One of the most recognizable voices in animation and entertainment in general, comedian Gilbert Gottfried has died at age 67. The news was shared by Gottfried’s family on the performer’s official Twitter account on Tuesday, writing that he had succumbed “after a long illness.” According to his publicist, he suffered from type II myotonic muscular dystrophy.
In addition to his numerous movie and TV credits since the 1970s — including Saturday Night Live, The Cosby Show, Beverly Hills Cop II, Problem Child, Hollywood Squares, The Aristocrats and late night shows with Jay Leno, Stephen Colbert and John Oliver — Gottfried lent his distinctive New York City tones to dozens of animated favorites, most notably as the wisecracking parrot henchman Iago in Disney’s Aladdin (1992).
“We are heartbroken to announce the passing of our beloved Gilbert Gottfried after a long illness. In addition to being the most iconic voice in comedy, Gilbert was a wonderful husband, brother, friend and father to his two young children. Although today is a sad day for all of us, please keep laughing as loud as possible in Gilbert’s honor.”
— Gilbert Gottfried (@RealGilbert) April 12, 2022
John Musker, who produced and directed Aladdin with Ron Clements, remembered the late actor as “a blast to work with” in a Facebook post. He added, “Gilbert is gone too soon, but that voice will ring in my head forever! And I will laugh when I think of it.”
Born February 28, 1955 in Brooklyn, Gottfried began doing open mic stand-up sets around N.Y.C. when he was just 15, soon developing a reputation as a “comedian’s comedian” and attracting the eyes of SNL producers. He joined NBC’s skit show cast in 1980, but truly launched his career as a household name after appearing in a series of improvised promos for MTV a few years later.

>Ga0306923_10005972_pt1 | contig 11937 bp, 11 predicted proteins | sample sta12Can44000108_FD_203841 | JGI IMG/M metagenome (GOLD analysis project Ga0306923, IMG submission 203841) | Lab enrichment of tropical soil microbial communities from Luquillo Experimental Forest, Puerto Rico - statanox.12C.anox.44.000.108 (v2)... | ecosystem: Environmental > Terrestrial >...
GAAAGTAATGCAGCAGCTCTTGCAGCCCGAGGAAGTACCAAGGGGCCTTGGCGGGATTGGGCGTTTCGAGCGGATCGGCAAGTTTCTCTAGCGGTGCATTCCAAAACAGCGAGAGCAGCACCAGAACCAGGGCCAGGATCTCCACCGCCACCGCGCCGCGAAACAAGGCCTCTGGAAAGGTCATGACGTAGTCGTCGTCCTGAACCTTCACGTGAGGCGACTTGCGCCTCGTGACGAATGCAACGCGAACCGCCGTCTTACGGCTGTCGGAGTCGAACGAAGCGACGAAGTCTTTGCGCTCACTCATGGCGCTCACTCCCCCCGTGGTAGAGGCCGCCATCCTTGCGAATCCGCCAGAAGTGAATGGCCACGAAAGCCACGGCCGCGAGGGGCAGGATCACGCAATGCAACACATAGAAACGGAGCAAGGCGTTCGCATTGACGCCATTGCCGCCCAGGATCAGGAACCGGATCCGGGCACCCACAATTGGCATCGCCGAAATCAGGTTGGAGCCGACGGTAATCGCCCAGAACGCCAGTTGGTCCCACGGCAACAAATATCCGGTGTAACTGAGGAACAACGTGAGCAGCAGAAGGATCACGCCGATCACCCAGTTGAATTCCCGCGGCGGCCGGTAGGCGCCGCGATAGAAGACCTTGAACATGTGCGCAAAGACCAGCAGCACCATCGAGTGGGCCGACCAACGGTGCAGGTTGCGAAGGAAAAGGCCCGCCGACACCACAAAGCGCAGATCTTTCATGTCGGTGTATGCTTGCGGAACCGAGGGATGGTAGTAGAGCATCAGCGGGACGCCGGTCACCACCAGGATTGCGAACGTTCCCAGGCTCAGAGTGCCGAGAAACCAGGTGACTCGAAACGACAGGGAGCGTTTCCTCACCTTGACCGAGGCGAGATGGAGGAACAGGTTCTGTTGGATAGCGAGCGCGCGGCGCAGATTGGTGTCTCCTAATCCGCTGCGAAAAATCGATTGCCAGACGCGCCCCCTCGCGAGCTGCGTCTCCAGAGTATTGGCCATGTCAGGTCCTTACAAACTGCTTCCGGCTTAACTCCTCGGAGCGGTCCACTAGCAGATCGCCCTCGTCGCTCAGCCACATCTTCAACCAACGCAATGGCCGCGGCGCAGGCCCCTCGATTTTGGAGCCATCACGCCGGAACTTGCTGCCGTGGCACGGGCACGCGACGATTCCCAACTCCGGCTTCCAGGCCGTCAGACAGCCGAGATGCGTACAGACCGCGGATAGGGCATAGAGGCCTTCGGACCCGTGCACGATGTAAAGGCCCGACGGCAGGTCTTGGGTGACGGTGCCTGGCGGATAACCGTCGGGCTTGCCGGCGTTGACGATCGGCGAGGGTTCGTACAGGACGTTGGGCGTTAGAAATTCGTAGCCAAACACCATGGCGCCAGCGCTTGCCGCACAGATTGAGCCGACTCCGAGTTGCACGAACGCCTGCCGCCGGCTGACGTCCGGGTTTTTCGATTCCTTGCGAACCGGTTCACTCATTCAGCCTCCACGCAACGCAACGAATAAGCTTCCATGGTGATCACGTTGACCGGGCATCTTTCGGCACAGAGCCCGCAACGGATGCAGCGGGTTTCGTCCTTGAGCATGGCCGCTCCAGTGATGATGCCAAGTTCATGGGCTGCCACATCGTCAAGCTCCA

Aladdin marked Gottfried’s first big break in animation, and he quickly became an in-demand comedy foil and cartoon guest star — usually as a loudmouthed, short-tempered villain, making the most of his unique voice. Through the 1990s, he appeared in TV favorites Bonkers, The Ren & Stimpy Show, Beavis and Butt-Head, Bobby’s World, The Twisted Tales of Felix the Cat, Duckman, Dr. Katz, Superman, Hercules, Problem Child: The Animated Series and, of course, the numerous Aladdin sequels, spin-offs and animated series, as well as reprising Iago in many more Disney cartoons/games.
The crude comedy genius didn’t slow down in the 21st century, either. He continued to enliven top toons like The Grim Adventures of Billy & Mandy, The Emperor’s New School, Fairly OddParents, My Gym Partner’s a Monkey, Back at the Barnyard, Teenage Mutant Ninja Turtles (2012), The Tom and Jerry Show, Justice League Action, Family Guy, Teen Titans Go!, SpongeBob SquarePants, Kamp Koral and Smiling Friends as well as puppet shows Bear in the Big Blue House and Crank Yankers, and played himself on Celebrity Deathmatch.
Gottfried regularly voiced Digit and Widget on PBS KIDS’ long-running math series Cyberchase for 20 years, for which he was nominated ensemble for a Daytime Emmy for Outstanding New Approaches – Children’s in 2009. He has also been honored with a plaque in the Horror Host Hall of Fame in 2015 for USA Up All Night, a Rondo Hatton Classic Horror Award for Gilbert Gottfried’s Amazing Colossal Podcast in 2019 and, remarkably, received three Razzie nominations — all in 1991.
Gottfried is survived by his wife of 15 years, Dara (Kravitz) Gottfried, and their two children.
[Sources: Variety, IMDb]